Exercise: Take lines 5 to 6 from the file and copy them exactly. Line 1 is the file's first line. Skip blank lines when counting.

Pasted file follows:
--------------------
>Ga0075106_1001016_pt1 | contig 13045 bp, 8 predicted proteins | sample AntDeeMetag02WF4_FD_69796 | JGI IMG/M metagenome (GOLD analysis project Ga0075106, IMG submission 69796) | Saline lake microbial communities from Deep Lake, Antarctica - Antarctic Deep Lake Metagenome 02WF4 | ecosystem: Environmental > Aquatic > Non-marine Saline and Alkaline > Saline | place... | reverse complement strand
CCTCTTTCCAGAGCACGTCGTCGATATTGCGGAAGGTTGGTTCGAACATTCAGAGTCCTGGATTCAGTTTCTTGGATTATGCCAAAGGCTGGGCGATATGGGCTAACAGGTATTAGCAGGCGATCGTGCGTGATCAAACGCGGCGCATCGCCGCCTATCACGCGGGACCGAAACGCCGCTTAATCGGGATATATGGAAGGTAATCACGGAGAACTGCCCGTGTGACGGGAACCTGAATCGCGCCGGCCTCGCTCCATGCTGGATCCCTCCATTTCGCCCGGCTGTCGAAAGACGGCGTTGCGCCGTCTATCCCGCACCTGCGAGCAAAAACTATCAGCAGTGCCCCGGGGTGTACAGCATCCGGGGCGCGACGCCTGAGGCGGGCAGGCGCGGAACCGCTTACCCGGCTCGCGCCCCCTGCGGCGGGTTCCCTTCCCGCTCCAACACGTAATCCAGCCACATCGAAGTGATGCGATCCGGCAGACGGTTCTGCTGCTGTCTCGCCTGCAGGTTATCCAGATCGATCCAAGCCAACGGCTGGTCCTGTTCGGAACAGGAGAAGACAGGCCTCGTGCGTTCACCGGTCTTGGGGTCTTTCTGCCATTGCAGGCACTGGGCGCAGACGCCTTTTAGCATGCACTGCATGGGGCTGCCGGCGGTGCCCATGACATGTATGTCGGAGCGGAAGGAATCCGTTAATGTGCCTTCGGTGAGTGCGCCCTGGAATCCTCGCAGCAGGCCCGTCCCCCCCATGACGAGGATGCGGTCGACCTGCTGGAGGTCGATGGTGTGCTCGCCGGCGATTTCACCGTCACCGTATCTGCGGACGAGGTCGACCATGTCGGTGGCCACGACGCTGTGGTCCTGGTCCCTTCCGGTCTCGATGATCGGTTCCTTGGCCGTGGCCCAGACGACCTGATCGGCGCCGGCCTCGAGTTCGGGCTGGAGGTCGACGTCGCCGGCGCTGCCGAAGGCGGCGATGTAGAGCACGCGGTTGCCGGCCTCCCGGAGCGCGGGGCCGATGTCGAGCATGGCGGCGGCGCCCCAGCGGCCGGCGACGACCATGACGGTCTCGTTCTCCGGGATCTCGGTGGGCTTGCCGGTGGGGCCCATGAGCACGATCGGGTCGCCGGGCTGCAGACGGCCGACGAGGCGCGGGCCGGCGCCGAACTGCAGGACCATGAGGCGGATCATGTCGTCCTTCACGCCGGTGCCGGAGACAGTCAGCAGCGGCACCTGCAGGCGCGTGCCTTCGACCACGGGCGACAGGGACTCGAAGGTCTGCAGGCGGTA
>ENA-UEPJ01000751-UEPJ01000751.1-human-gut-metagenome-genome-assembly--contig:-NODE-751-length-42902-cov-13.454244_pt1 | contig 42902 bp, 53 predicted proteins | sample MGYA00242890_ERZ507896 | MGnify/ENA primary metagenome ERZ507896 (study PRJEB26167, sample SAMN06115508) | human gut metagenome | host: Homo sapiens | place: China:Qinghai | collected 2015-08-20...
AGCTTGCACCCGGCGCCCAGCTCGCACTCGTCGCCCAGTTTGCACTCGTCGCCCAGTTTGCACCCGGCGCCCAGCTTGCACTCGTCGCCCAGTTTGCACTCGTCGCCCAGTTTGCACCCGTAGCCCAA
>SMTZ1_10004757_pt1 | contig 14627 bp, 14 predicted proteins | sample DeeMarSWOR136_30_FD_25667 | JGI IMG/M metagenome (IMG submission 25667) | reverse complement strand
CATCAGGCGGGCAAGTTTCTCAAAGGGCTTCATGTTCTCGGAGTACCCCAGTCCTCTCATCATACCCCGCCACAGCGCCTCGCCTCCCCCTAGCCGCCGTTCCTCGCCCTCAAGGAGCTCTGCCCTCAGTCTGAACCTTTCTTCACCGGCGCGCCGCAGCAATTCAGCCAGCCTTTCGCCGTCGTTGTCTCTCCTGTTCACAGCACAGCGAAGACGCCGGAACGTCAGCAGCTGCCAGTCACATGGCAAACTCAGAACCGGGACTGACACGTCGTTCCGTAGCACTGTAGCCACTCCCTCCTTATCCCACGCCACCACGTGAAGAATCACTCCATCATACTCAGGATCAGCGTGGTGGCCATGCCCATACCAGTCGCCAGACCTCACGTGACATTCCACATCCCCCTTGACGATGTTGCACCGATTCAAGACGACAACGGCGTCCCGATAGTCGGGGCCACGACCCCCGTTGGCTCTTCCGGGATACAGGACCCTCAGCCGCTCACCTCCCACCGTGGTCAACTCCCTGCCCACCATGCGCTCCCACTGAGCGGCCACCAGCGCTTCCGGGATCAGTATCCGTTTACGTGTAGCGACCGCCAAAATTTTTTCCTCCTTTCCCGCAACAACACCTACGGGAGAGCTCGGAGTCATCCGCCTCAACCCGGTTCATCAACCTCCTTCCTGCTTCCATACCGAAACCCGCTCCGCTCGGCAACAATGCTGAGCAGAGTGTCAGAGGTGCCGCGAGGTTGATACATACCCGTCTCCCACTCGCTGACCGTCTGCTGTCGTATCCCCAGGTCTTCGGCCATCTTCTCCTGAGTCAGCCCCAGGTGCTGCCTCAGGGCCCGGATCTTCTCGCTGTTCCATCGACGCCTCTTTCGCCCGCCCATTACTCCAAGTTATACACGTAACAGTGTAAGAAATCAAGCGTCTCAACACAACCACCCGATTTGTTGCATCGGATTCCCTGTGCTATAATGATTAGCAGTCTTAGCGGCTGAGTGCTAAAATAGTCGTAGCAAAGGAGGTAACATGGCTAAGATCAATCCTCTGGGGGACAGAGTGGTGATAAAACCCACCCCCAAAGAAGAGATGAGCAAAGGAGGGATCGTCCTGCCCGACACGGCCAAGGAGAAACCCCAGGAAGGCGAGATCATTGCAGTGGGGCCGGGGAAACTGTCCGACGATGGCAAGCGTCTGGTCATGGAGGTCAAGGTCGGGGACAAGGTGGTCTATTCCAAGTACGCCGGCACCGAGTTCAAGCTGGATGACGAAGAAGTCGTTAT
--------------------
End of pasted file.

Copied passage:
>SMTZ1_10004757_pt1 | contig 14627 bp, 14 predicted proteins | sample DeeMarSWOR136_30_FD_25667 | JGI IMG/M metagenome (IMG submission 25667) | reverse complement strand
CATCAGGCGGGCAAGTTTCTCAAAGGGCTTCATGTTCTCGGAGTACCCCAGTCCTCTCATCATACCCCGCCACAGCGCCTCGCCTCCCCCTAGCCGCCGTTCCTCGCCCTCAAGGAGCTCTGCCCTCAGTCTGAACCTTTCTTCACCGGCGCGCCGCAGCAATTCAGCCAGCCTTTCGCCGTCGTTGTCTCTCCTGTTCACAGCACAGCGAAGACGCCGGAACGTCAGCAGCTGCCAGTCACATGGCAAACTCAGAACCGGGACTGACACGTCGTTCCGTAGCACTGTAGCCACTCCCTCCTTATCCCACGCCACCACGTGAAGAATCACTCCATCATACTCAGGATCAGCGTGGTGGCCATGCCCATACCAGTCGCCAGACCTCACGTGACATTCCACATCCCCCTTGACGATGTTGCACCGATTCAAGACGACAACGGCGTCCCGATAGTCGGGGCCACGACCCCCGTTGGCTCTTCCGGGATACAGGACCCTCAGCCGCTCACCTCCCACCGTGGTCAACTCCCTGCCCACCATGCGCTCCCACTGAGCGGCCACCAGCGCTTCCGGGATCAGTATCCGTTTACGTGTAGCGACCGCCAAAATTTTTTCCTCCTTTCCCGCAACAACACCTACGGGAGAGCTCGGAGTCATCCGCCTCAACCCGGTTCATCAACCTCCTTCCTGCTTCCATACCGAAACCCGCTCCGCTCGGCAACAATGCTGAGCAGAGTGTCAGAGGTGCCGCGAGGTTGATACATACCCGTCTCCCACTCGCTGACCGTCTGCTGTCGTATCCCCAGGTCTTCGGCCATCTTCTCCTGAGTCAGCCCCAGGTGCTGCCTCAGGGCCCGGATCTTCTCGCTGTTCCATCGACGCCTCTTTCGCCCGCCCATTACTCCAAGTTATACACGTAACAGTGTAAGAAATCAAGCGTCTCAACACAACCACCCGATTTGTTGCATCGGATTCCCTGTGCTATAATGATTAGCAGTCTTAGCGGCTGAGTGCTAAAATAGTCGTAGCAAAGGAGGTAACATGGCTAAGATCAATCCTCTGGGGGACAGAGTGGTGATAAAACCCACCCCCAAAGAAGAGATGAGCAAAGGAGGGATCGTCCTGCCCGACACGGCCAAGGAGAAACCCCAGGAAGGCGAGATCATTGCAGTGGGGCCGGGGAAACTGTCCGACGATGGCAAGCGTCTGGTCATGGAGGTCAAGGTCGGGGACAAGGTGGTCTATTCCAAGTACGCCGGCACCGAGTTCAAGCTGGATGACGAAGAAGTCGTTAT